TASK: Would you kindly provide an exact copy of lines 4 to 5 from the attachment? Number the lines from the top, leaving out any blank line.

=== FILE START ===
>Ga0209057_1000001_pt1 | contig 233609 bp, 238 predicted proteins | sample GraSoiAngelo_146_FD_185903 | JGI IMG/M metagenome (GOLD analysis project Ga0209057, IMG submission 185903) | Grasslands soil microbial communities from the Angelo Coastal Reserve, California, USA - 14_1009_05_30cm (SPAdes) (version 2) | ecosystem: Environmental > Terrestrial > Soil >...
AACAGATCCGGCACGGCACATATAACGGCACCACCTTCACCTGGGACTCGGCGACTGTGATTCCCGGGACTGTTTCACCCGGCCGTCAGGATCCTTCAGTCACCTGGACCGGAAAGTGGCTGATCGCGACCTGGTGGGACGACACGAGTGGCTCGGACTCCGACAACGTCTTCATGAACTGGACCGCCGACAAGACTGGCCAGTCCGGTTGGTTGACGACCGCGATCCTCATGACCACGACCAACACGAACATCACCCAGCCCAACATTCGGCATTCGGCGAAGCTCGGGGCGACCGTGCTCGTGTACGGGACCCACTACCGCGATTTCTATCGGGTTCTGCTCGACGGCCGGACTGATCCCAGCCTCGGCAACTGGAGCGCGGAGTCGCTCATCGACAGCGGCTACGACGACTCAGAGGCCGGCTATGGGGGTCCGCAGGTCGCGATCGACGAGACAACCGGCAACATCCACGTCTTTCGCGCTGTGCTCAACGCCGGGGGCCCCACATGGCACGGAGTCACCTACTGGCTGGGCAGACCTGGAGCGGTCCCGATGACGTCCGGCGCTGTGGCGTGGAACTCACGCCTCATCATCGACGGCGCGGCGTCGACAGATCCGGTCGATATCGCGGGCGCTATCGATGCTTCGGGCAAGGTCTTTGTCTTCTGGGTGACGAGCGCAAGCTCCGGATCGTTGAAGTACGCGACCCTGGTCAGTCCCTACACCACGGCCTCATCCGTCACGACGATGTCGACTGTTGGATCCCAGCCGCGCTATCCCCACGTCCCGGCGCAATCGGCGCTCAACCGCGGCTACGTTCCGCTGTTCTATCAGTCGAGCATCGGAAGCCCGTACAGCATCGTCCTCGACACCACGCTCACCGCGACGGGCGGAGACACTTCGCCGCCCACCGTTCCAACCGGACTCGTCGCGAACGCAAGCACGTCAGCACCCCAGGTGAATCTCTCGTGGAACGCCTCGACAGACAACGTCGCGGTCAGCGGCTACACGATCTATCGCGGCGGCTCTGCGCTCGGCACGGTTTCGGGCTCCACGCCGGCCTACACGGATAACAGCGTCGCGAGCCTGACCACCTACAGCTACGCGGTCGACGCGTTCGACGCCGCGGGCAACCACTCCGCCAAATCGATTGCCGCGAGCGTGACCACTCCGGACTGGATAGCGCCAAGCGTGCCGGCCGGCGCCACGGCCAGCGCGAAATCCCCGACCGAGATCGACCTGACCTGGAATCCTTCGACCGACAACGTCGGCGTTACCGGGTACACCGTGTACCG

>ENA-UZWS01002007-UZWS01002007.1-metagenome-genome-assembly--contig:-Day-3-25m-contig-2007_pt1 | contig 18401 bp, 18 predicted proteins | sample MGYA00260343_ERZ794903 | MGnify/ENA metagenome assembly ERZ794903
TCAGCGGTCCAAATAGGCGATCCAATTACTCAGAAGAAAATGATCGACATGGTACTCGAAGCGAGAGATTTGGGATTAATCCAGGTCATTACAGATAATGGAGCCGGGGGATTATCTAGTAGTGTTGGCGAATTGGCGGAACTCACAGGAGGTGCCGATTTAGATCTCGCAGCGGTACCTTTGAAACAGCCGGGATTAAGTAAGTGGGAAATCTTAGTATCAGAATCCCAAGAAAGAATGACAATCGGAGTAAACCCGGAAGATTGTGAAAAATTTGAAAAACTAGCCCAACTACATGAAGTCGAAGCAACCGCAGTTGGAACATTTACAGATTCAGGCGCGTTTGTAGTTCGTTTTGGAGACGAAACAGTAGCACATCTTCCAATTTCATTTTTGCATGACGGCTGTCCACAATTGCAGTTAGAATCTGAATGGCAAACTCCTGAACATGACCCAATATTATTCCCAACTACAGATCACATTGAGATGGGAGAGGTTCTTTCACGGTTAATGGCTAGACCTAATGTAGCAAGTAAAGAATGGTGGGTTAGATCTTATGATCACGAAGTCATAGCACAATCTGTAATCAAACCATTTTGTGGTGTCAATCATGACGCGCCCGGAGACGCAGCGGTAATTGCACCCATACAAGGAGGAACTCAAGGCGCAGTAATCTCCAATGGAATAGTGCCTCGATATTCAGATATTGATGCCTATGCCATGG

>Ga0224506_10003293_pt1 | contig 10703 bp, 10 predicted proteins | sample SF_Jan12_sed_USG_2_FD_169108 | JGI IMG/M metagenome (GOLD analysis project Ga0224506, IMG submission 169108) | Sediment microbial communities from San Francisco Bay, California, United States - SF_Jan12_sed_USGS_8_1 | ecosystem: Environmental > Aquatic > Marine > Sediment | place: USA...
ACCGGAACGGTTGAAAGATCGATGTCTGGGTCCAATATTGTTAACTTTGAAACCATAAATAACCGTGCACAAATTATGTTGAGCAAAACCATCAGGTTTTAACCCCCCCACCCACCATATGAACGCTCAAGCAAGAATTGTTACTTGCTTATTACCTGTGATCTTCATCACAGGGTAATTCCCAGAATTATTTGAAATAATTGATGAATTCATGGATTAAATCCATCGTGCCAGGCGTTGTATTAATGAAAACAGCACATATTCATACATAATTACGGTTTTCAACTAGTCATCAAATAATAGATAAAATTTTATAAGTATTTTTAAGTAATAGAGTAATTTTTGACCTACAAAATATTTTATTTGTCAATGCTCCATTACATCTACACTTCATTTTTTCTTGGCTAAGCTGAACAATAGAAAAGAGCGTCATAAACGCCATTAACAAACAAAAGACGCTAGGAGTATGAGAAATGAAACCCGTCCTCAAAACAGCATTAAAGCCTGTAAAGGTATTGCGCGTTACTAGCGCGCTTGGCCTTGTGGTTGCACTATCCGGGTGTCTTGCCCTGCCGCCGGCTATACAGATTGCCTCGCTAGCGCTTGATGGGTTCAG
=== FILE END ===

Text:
TCAGCGGTCCAAATAGGCGATCCAATTACTCAGAAGAAAATGATCGACATGGTACTCGAAGCGAGAGATTTGGGATTAATCCAGGTCATTACAGATAATGGAGCCGGGGGATTATCTAGTAGTGTTGGCGAATTGGCGGAACTCACAGGAGGTGCCGATTTAGATCTCGCAGCGGTACCTTTGAAACAGCCGGGATTAAGTAAGTGGGAAATCTTAGTATCAGAATCCCAAGAAAGAATGACAATCGGAGTAAACCCGGAAGATTGTGAAAAATTTGAAAAACTAGCCCAACTACATGAAGTCGAAGCAACCGCAGTTGGAACATTTACAGATTCAGGCGCGTTTGTAGTTCGTTTTGGAGACGAAACAGTAGCACATCTTCCAATTTCATTTTTGCATGACGGCTGTCCACAATTGCAGTTAGAATCTGAATGGCAAACTCCTGAACATGACCCAATATTATTCCCAACTACAGATCACATTGAGATGGGAGAGGTTCTTTCACGGTTAATGGCTAGACCTAATGTAGCAAGTAAAGAATGGTGGGTTAGATCTTATGATCACGAAGTCATAGCACAATCTGTAATCAAACCATTTTGTGGTGTCAATCATGACGCGCCCGGAGACGCAGCGGTAATTGCACCCATACAAGGAGGAACTCAAGGCGCAGTAATCTCCAATGGAATAGTGCCTCGATATTCAGATATTGATGCCTATGCCATGG

>Ga0224506_10003293_pt1 | contig 10703 bp, 10 predicted proteins | sample SF_Jan12_sed_USG_2_FD_169108 | JGI IMG/M metagenome (GOLD analysis project Ga0224506, IMG submission 169108) | Sediment microbial communities from San Francisco Bay, California, United States - SF_Jan12_sed_USGS_8_1 | ecosystem: Environmental > Aquatic > Marine > Sediment | place: USA...